BRCK Eclipse Trip – Day 1

This morning finds the BRCK team in Nanyuki, only about 3-4 hours outside of Nairobi. The same place we were supposed to be having breakfast yesterday, not today. A rather inauspicious start happened about 30 kilometers into the trip when the Land Rover decided it was going to have some cooling problems. After two hours of working on solutions, we realized that this Land Rover just wasn’t going to make it. Too bad, as it had two tanks and better range than most. Fortunately, Fady Rostom (of Ark/Bonk) is traveling with us. He offered up his Land Rover 110, and we quickly got in touch with a mechanic in Nairobi who put a roof rack on his vehicle in about 30 minutes. [caption id="attachment_108" align="alignnone"]The team moving the gear from the broken Land Rover to the new The team moving the gear from the broken Land Rover to the new[/caption] 1pm found us with all equipment unloaded near Thika town, on the side of the road. 5 tires were changed from one Land Rover to the other, and we repacked the new vehicle. Finally, we were on our way (again)! In hindsight, what was extremely disappointing at the time ended up happening about the best time we’d like to have seen a problem like that develop - in the beginning of the trip near the big city, where we could still make a change. We got into Nanyuki in the evening, after a nice cold rain hit us, much to the chagrin of those of us on motorcycles with only mesh jackets on. Taylor had his full rain gear (who we had been making fun of earlier due to the heat), and while we froze he rode in relative comfort. Dinner was at Barnies, and then a shack that makes and sells the best cheeses that we’ve ever found in Kenya, called Silent Valley Cheese. 6 kilos of cheese later we found a house owned by a friend to sleep at for the night. [caption id="attachment_109" align="alignnone" ]After a downpour, sun rays over the Nanyuki airfield at Barnies After a downpour, sun rays over the Nanyuki airfield at Barnies[/caption] This changes the stages of our trip, and now we’re very glad that we built in a buffer day for the drive up to Lake Turkana. We’ll still arrive the day before the eclipse (Oct 2), but in the evening instead of the morning. Our route now entails an early morning offing from Nanyuki, final fill up of fuel in Isiolo, then off road around Laisamis towards Ngurunit and on to Kurungu and Soth Horr for the night. This next section along the edge of the Matthews mountain range is one of the most scenic places in Kenya. We’ll stop along the way for some pictures, and then get into Kurungu in time to test the Wilson amplification antennas. The point of these amp antennas is to extend the range one can be from the mobile phone tower to get internet connectivity. We’ve used one before in Lamu, now we’re trying it in the bush, and with the BRCK.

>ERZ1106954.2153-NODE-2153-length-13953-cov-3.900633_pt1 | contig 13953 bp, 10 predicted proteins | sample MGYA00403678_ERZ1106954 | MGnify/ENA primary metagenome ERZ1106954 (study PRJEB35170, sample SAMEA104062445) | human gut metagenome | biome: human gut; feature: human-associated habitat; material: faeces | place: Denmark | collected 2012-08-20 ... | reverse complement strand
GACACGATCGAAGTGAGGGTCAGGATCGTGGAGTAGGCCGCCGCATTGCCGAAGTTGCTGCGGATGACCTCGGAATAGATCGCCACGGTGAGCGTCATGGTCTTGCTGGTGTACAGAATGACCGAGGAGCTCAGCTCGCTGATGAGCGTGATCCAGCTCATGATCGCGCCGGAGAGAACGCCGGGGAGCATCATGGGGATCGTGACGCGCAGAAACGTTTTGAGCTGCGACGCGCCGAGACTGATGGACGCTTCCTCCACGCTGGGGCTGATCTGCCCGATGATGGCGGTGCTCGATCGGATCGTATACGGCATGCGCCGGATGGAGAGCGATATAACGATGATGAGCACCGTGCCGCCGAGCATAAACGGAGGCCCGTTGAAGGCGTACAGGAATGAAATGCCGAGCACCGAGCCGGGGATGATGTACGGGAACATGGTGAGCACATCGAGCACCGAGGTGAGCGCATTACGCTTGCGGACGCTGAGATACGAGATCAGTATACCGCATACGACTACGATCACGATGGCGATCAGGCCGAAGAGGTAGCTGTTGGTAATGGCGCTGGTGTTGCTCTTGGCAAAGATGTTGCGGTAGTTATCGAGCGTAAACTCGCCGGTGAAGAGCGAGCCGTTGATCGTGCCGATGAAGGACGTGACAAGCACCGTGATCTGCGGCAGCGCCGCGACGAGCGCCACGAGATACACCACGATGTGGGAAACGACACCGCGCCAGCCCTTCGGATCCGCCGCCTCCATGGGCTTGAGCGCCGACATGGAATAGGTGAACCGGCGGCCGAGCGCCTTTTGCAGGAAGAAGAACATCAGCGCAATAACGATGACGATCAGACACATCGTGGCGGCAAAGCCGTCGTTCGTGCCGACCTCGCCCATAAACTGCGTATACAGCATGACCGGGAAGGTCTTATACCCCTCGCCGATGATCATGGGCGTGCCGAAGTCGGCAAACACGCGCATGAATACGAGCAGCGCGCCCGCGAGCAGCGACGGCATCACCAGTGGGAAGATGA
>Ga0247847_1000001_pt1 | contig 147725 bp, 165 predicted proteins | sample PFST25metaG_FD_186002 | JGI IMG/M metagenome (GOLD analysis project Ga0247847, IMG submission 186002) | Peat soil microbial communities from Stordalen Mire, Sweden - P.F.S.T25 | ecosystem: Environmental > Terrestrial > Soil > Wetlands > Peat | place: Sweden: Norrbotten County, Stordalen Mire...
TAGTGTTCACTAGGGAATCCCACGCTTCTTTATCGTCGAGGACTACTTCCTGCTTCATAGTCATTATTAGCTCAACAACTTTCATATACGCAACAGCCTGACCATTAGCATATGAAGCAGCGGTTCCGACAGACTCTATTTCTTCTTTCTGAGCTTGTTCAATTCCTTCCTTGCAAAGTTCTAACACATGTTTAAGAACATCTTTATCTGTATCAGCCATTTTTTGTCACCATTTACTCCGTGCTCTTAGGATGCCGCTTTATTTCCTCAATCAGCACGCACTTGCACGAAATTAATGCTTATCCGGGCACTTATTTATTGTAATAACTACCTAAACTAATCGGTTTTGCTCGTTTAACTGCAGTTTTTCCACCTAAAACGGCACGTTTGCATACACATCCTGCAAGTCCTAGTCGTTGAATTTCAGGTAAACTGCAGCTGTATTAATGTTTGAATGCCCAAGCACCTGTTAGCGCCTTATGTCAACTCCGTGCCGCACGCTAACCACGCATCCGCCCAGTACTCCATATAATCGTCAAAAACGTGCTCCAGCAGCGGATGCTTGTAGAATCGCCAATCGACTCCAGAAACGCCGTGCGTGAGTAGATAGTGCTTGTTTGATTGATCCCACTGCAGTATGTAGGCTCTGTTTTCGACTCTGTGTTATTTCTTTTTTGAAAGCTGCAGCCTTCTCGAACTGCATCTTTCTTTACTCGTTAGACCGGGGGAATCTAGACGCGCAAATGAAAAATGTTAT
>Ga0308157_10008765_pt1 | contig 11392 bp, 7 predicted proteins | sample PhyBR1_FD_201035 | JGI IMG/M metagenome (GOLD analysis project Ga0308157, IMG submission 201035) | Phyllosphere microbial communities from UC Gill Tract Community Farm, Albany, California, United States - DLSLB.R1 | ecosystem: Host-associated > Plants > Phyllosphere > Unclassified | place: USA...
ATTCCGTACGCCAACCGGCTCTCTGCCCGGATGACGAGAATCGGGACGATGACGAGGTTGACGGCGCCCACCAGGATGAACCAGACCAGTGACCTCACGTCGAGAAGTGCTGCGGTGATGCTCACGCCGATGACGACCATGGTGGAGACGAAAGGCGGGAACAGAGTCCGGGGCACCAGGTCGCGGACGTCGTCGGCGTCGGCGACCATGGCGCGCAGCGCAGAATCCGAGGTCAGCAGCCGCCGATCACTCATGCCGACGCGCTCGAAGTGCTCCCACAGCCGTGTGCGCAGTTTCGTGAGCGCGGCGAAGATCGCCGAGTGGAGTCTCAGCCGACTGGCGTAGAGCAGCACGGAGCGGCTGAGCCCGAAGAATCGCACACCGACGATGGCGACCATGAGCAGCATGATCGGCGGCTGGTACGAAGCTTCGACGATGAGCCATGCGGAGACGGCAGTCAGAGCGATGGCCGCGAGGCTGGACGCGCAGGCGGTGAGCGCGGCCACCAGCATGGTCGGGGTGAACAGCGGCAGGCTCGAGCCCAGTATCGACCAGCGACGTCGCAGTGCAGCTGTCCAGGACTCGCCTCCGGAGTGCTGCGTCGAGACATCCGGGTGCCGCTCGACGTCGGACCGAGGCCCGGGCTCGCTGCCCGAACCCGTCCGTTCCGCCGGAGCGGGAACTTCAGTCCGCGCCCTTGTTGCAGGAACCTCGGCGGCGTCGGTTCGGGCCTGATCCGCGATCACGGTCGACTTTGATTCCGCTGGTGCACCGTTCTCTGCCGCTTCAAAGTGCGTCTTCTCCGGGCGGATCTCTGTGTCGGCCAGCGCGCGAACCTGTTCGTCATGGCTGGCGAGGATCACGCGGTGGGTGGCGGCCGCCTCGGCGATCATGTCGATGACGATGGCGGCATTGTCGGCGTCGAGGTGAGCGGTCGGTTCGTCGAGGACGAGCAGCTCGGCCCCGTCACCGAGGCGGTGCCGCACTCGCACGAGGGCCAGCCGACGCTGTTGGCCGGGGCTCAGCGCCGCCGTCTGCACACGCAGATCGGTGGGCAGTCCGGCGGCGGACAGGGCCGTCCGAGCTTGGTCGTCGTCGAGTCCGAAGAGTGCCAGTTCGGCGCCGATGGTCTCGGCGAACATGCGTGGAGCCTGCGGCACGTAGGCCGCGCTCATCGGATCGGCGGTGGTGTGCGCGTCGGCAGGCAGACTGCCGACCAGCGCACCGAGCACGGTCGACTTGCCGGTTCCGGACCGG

Written by ehersman

4 responses to “BRCK Eclipse Trip – Day 1”

  1. @kikwaib says:

    I think you meant (NOV 2) not (Oct 2) in the line “… still arrive the day before the eclipse (Oct 2)”.

    All the same I am following this event with enthusiam. I would like to know how the BRCK fairs in surch remote terrains.

  2. […] 1 – A change of vehicles was in order Day 2 – Dust and Mud Day 3 – Night Riders Day 4 – Setting up for the solar […]

  3. Rachel Ness says:

    Great to finally be able to read the updates and see some pics – no luck on the videos though. So how available is the BRCK to the general public? Do you guys want some more guinea pigs? Karibu sana to the Southern Highlands of TZ if you want a Southern BRCK headquarters. 🙂 The towers are actually not that far off, but never transmit more than EDGE (at lease right in our location), and that’s often slower than molasses. We struggle daily with our airtel stick, most days we end up giving up, occasionally it works, like right now, but we’re still looking for a solution that doesn’t cost thousands …..

    • Erik Hersman says:

      Hey Rachel, maybe a trip down to that park that borders TZ and Mozambique is in order for next year. 🙂

      So, the BRCK is dependent on the internet backhaul available around you, this could be an ethernet/cable connection, WiMax, mobile tower, satellite, etc). Is your connection in southern TZ a strong one? Do you get all bars on your phone? Have you tried the other network operators besides Airtel?

      In Grant’s case, we were testing out a Wilson amplification antenna that would make his weak Edge signal from the tower in South Horr stronger.

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